Dear EarthTalk: How can I attract wildlife to my backyard?
— Adam Joshua, Sebago, ME
The key essentials for attracting wildlife to your property include an abundance of native plants as a food source, a water supply, and some form of shelter to encourage nesting. Birdbaths and fountains work well in the likely event that you don’t have a natural stream or pond in your yard. And, while it may be tempting to remove dead or dying trees, woodpeckers depend on them, as do cavity-nesting birds such as owls and chickadees. Likewise, rotting logs and mulch piles may seem eyesores, but they provide excellent habitat and nesting sites for small mammals, reptiles and amphibians.
In regard to plantings, the more native perennials and annuals you plant, the more success you”ll have attracting birds, butterflies and other wildlife. Further, if your plants are truly native to your region, they will require little maintenance, as they have evolved to succeed there. They are adapted to local soil, rainfall and temperature conditions, and have developed natural defenses to many insects and diseases. Because of these traits, native plants will grow with minimal use of water, fertilizers and pesticides. Wildlife species evolve with plants and use native plant communities as primary habitat, helping to preserve the balance of the local ecosystem.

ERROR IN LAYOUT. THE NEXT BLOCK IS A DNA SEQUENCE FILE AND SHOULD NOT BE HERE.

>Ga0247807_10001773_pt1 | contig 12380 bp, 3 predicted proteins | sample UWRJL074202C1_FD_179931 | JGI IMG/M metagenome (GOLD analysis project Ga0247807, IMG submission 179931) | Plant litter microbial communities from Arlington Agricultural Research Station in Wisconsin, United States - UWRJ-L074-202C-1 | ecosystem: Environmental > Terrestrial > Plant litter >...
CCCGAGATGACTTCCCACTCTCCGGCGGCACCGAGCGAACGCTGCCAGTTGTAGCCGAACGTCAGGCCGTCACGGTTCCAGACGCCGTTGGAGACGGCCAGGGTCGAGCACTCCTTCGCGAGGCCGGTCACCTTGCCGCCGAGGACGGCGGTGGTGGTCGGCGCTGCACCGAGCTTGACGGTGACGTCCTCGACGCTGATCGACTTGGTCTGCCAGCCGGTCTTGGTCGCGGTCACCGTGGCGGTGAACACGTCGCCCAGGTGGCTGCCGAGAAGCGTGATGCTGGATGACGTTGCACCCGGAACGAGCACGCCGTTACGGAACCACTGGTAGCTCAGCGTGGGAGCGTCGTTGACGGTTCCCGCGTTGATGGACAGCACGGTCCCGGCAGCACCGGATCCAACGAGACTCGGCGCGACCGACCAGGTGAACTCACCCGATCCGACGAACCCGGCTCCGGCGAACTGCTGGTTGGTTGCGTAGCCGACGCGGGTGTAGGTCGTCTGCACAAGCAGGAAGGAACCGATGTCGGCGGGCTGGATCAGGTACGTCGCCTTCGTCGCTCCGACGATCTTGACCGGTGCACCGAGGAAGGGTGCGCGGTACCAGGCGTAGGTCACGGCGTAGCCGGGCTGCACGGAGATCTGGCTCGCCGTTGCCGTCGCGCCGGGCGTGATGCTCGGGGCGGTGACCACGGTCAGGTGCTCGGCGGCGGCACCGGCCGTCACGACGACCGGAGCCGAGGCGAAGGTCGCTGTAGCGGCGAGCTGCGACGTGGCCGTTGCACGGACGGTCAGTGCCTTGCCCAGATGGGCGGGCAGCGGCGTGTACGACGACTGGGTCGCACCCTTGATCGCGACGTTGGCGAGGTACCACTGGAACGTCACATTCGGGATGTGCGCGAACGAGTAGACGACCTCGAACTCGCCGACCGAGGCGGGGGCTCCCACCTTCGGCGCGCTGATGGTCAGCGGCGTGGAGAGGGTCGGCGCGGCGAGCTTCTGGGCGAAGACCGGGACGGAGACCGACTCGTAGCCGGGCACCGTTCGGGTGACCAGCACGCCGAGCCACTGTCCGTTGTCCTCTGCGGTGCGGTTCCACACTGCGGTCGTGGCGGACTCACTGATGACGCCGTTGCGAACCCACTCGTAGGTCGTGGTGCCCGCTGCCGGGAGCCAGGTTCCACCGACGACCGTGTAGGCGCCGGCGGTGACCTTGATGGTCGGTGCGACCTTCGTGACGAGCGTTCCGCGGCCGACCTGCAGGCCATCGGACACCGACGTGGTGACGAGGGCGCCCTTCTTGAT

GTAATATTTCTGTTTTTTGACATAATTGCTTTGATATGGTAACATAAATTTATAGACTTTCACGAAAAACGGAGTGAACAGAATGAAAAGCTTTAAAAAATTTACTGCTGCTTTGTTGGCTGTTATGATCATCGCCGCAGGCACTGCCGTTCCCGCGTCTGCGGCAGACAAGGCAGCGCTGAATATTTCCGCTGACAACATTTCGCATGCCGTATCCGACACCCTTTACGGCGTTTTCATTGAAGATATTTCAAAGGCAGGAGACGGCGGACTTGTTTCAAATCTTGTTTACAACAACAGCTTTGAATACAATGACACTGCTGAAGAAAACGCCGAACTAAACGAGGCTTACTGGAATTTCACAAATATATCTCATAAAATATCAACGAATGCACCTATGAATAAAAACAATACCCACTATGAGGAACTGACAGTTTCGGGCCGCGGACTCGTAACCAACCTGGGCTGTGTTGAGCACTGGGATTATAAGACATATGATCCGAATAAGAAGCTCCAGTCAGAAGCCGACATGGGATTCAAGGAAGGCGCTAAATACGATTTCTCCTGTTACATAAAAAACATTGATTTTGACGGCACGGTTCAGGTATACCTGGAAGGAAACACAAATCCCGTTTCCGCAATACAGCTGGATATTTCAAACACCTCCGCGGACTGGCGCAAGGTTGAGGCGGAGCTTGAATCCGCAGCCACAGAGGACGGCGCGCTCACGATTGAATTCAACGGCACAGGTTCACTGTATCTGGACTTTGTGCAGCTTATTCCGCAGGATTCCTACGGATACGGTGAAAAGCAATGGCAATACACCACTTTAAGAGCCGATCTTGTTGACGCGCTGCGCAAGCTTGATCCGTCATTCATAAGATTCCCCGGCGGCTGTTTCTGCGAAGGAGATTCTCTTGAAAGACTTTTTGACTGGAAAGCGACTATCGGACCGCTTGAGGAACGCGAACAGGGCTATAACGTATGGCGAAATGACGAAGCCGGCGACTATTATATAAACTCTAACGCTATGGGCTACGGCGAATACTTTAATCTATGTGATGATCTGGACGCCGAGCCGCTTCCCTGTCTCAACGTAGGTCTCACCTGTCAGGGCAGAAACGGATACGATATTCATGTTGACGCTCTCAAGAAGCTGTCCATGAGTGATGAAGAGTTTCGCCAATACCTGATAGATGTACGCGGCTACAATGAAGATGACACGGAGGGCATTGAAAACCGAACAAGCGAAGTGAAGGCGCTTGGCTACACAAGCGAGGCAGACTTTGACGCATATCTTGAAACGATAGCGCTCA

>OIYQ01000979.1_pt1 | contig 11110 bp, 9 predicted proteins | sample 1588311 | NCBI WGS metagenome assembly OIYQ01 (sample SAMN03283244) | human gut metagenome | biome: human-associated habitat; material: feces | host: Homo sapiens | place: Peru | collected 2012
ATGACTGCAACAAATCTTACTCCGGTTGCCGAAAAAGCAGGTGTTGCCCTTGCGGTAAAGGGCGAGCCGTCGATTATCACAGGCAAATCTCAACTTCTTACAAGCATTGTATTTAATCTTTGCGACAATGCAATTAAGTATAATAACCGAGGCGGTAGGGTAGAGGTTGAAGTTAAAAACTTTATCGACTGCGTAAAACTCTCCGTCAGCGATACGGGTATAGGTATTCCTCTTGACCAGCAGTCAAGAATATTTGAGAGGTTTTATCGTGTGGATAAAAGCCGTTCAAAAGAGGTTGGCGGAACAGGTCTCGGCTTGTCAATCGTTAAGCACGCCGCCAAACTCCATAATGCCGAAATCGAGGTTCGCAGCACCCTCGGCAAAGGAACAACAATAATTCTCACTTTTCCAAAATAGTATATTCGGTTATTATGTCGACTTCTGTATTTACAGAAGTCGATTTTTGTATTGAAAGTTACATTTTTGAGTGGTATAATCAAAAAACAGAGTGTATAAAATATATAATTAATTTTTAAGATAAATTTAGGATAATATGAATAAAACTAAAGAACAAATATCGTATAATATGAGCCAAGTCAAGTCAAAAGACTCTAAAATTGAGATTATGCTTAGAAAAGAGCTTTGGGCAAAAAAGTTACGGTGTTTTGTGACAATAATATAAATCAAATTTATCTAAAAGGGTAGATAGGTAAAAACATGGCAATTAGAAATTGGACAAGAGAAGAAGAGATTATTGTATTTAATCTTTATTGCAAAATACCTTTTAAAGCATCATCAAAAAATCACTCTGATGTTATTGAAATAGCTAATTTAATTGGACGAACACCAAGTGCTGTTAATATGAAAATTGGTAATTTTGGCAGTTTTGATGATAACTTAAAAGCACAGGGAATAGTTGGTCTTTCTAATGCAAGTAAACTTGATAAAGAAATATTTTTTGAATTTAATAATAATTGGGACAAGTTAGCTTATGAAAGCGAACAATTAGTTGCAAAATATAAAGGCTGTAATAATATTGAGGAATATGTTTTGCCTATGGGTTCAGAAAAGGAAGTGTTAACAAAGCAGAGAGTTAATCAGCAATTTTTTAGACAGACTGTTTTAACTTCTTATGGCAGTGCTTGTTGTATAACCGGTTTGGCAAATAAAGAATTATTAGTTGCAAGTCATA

Beyond the thrill of viewing wildlife out your window, there are other reasons to create a mini-refuge in your backyard. Back in the 1960s Harvard biologist Edward O. Wilson likened backyards to wildlife “bridges” between protected areas that improved the chances of survival for many species. “The average American garden is home to hundreds of species of wildlife and acts as a vital corridor for migrating animals such as songbirds,” agrees Jake Scott, an educator with the Backyard Wildlife Habitat program of the National Wildlife Federation (NWF). Since 1973, NWF has been encouraging everyone from homeowners to teachers to community leaders to plan their landscapes with the needs of wildlife in mind. Since the program started three decades ago, NWF has certified thousands of backyard habitats all over the U.S. and Canada as “wildlife-friendly.” Their program provides tools and resources that make getting started a snap.
The first step is to track down a good assortment of plants native to your region. NWF offers an easy-to-use online Native Plant Guide that covers the continental U.S. and Alaska. Similarly, the Canadian Wildlife Federation’s book, Backyard Habitat for Canada’s Wildlife, is available for $19.95 plus shipping and taxes. If you’re a novice, finding a store manager at a nearby nursery to serve as your personal advisor might be the best way to go, as there’s nothing like local experience to make the most of attracting native wildlife to your yard.